By the Daily Post staff
A man claims in a lawsuit that he was grabbed, choked and slammed to the ground by Mountain View police who were investigating a verbal disagreement between him and his girlfriend following a 2019 concert at Shoreline Amphitheater. But police say the man was “heavily intoxicated” and officers used “objectively reasonable force” to get the man to comply with their orders.
Mountain View City Council will discuss the federal lawsuit in a closed-door session on Tuesday (Feb. 22).
The suit was filed in August by Anthony Gonzalez, who is represented by Oakland lawyers Adante Pointer and Patrick Buelna.
The defendants include the city, the Police Department and Sgt. Chris Goff, Sgt. Scott Thomas, and officers Jason Roldan and James O’Malley.
‘A brief verbal disagreement’
The suit claims that Gonzalez and his girlfriend were having “a brief verbal disagreement” while waiting for an Uber to take them back to their hotel. They were approached by a security guard who asked them if everything was OK. Gonzalez said he told the guard there were no issues, according to the suit. Then several police officers approached Gonzalez and told him he was being detained.
This is where the stories of the two sides differ. Gonzalez said in the suit that he was forcefully grabbed by one of the officers and ordered to sit on the curb. So he said he took out his phone to record his interaction with officers.
Gonzalez then claims officers grabbed and choked him, and slammed his head into the ground until he became unconscious. Gonzalez says he told officers he couldn’t breathe, but his complaint was ignored.
DA declined to prosecute
Afterward, police arrested Gonzales on suspicion of resisting arrest and public intoxication. But the DA declined to press charges.
The defendants contend that Gonzales was walking away when Sgt. Goff grabbed Gonzalez’ left arm and told him to sit down on the curb.
“The officers used objectively reasonable force to gain control of plaintiff who was physically resistive and heavily intoxicated,” the defendant’s answer to the suit. “Defendants deny that any officer choked Plaintiff and/or used unreasonable force. Defendants further deny that Plaintiff offered mere passive resistive.”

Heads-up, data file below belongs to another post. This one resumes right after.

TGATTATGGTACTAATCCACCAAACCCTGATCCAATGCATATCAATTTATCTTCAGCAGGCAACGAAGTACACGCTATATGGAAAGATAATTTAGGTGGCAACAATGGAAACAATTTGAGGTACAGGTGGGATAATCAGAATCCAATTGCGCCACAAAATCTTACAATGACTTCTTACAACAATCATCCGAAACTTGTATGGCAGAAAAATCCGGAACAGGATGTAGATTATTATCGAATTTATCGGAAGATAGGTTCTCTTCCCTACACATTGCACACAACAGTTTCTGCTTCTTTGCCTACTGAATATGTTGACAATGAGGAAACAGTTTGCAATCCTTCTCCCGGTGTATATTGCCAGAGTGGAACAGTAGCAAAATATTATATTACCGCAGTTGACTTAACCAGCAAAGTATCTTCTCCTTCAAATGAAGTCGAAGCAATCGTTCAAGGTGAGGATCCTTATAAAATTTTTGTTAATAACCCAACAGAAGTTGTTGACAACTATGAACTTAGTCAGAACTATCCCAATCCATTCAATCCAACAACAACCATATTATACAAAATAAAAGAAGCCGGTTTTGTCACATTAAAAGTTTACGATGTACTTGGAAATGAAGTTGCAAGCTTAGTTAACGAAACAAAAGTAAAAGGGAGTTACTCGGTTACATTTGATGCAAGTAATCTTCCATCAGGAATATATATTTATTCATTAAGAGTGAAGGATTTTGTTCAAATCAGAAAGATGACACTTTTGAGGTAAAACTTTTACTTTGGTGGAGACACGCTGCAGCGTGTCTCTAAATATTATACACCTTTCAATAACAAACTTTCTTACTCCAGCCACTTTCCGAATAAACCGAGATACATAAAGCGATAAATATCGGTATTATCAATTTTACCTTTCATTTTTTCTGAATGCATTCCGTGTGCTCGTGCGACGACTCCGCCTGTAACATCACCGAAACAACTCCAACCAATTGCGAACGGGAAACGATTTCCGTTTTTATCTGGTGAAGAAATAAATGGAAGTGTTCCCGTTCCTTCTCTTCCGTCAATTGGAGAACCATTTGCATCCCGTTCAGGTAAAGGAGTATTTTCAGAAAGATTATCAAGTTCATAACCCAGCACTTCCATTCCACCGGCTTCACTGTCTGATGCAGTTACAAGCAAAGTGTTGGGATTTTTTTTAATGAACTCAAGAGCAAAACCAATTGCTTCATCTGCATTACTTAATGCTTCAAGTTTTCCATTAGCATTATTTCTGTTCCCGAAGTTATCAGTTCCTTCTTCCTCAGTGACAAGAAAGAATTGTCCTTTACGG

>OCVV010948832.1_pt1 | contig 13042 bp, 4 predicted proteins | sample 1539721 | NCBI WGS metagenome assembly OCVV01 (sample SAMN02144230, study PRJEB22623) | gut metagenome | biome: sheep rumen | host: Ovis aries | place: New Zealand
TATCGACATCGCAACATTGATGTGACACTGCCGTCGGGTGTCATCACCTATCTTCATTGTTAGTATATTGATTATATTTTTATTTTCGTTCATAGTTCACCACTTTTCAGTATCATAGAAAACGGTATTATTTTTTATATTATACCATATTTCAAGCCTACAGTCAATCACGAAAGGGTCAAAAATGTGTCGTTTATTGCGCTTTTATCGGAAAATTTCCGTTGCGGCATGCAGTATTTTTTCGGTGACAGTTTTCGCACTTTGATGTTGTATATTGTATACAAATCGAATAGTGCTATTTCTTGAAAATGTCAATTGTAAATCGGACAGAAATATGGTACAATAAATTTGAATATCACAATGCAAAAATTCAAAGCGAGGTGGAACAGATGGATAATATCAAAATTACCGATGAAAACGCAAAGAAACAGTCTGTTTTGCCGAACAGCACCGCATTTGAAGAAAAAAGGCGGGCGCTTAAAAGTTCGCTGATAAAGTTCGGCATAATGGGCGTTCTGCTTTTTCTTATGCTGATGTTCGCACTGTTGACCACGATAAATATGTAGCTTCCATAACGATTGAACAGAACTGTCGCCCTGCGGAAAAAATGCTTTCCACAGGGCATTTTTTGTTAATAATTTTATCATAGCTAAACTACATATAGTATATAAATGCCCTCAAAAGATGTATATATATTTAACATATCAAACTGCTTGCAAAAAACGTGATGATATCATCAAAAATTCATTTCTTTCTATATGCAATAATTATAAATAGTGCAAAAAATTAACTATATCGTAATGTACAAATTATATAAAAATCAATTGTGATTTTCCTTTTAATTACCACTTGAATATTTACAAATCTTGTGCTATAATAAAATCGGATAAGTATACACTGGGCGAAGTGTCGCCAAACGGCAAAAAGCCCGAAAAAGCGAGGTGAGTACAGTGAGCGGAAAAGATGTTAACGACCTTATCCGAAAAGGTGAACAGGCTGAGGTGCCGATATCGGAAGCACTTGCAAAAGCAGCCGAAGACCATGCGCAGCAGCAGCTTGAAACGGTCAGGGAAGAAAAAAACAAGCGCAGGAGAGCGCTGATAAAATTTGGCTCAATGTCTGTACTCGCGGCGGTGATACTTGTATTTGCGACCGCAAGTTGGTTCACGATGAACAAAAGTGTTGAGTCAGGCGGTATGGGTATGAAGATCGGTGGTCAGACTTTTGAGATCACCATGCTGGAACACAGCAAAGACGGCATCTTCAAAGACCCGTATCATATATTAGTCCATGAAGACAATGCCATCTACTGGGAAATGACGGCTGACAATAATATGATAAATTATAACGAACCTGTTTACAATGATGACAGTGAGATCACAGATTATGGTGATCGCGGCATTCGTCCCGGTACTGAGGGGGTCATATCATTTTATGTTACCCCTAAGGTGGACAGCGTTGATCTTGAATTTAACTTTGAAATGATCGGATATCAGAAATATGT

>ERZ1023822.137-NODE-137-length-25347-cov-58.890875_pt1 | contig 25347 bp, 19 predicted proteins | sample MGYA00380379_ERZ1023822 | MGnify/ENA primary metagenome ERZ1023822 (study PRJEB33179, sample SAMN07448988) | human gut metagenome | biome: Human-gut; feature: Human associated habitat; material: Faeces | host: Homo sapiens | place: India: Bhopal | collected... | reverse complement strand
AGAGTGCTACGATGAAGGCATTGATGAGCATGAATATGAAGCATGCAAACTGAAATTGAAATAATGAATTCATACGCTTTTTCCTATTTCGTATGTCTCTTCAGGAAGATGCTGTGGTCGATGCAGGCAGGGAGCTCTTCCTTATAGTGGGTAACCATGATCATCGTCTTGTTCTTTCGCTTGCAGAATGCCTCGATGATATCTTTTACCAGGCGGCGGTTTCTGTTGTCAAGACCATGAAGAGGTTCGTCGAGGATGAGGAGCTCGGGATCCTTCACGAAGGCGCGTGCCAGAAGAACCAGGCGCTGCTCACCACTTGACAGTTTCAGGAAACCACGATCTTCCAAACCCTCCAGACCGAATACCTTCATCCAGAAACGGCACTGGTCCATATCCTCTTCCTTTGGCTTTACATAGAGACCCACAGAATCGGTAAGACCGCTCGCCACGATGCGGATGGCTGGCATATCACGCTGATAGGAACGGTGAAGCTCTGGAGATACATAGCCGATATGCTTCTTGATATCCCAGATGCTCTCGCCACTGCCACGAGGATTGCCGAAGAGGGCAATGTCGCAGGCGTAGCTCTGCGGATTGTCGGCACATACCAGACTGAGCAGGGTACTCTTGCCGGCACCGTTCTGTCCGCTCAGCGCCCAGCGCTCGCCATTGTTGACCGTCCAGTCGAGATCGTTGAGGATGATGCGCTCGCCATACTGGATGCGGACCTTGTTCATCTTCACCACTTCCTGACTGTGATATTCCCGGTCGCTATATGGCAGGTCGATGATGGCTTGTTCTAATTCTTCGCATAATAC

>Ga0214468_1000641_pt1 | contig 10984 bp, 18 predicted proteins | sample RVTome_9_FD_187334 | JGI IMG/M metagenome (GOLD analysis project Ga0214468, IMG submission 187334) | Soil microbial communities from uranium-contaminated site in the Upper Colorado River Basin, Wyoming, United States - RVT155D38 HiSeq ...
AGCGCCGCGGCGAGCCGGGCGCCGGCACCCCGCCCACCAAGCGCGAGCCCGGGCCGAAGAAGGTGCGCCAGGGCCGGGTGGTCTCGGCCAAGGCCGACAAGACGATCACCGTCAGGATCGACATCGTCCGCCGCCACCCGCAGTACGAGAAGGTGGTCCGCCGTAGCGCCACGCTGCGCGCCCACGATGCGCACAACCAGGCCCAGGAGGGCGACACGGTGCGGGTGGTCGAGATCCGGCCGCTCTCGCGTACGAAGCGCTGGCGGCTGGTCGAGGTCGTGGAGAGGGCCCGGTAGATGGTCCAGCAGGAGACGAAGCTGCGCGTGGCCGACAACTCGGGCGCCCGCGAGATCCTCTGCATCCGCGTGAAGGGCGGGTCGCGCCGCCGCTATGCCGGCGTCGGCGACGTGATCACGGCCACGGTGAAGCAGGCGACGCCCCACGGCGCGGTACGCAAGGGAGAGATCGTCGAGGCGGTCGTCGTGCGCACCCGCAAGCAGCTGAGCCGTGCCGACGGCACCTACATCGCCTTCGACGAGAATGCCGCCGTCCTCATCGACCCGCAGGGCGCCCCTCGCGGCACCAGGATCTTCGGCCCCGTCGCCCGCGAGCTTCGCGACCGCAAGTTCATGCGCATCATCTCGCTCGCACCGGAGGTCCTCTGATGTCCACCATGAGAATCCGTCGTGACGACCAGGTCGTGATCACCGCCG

Other police lawsuits
Gonzalez suit comes as the city is defending its police department against a $10 million lawsuit filed by Mario Edgardo Melendez, who claims officers falsely arrested him, beat him up so badly he lost consciousness and deleted cellphone video he recorded of the incident. Defendants include Officers Benjamin F. Kroutil, Joshua K. Lai, Anthony R. Reinosa and Sgt. Jeffrey J. Reed.
And in 2020, the parents of a 5-year-old girl won a $600,000 settlement in a lawsuit that accused three Mountain View police officers and a Santa Clara County social worker stripped their 5-year-old daughter and examined her private parts for signs of sexual abuse. Under the settlement, the city of Mountain View paid $350,000, the county paid $200,000, and American Medical Response or AMR, whose paramedic Laura Yamada helped examine the girl’s privates, paid $50,000. Defendants included Yamada, officers Mason M. Motomura, Jason Poirier and Matthew R. Rogers, and Sgt. Tony Vieyra.
Mountain View dodged a bullet last year when a man who was sleeping in a backyard was attacked by a police dog settled his suit. Joel Alejo was attacked on June 25, 2020, at 1847 block of Elsie Ave. in what was later determined to be a case of mistaken identity. Mountain View police asked Palo Alto police to use their police dog to find a kidnapper. When the dog came upon Alejo, he didn’t resist but Palo Alto police Agent Nick Enberg still instructed the dog to bite the man, video of the incident shows. Afterward, both departments kept the incident secret from the public until the Post obtained legal documents through a public records act request that described the episode. In the end, the city of Palo Alto paid Alejo $135,000 and Mountain View was not required to pay anything except its own legal fees.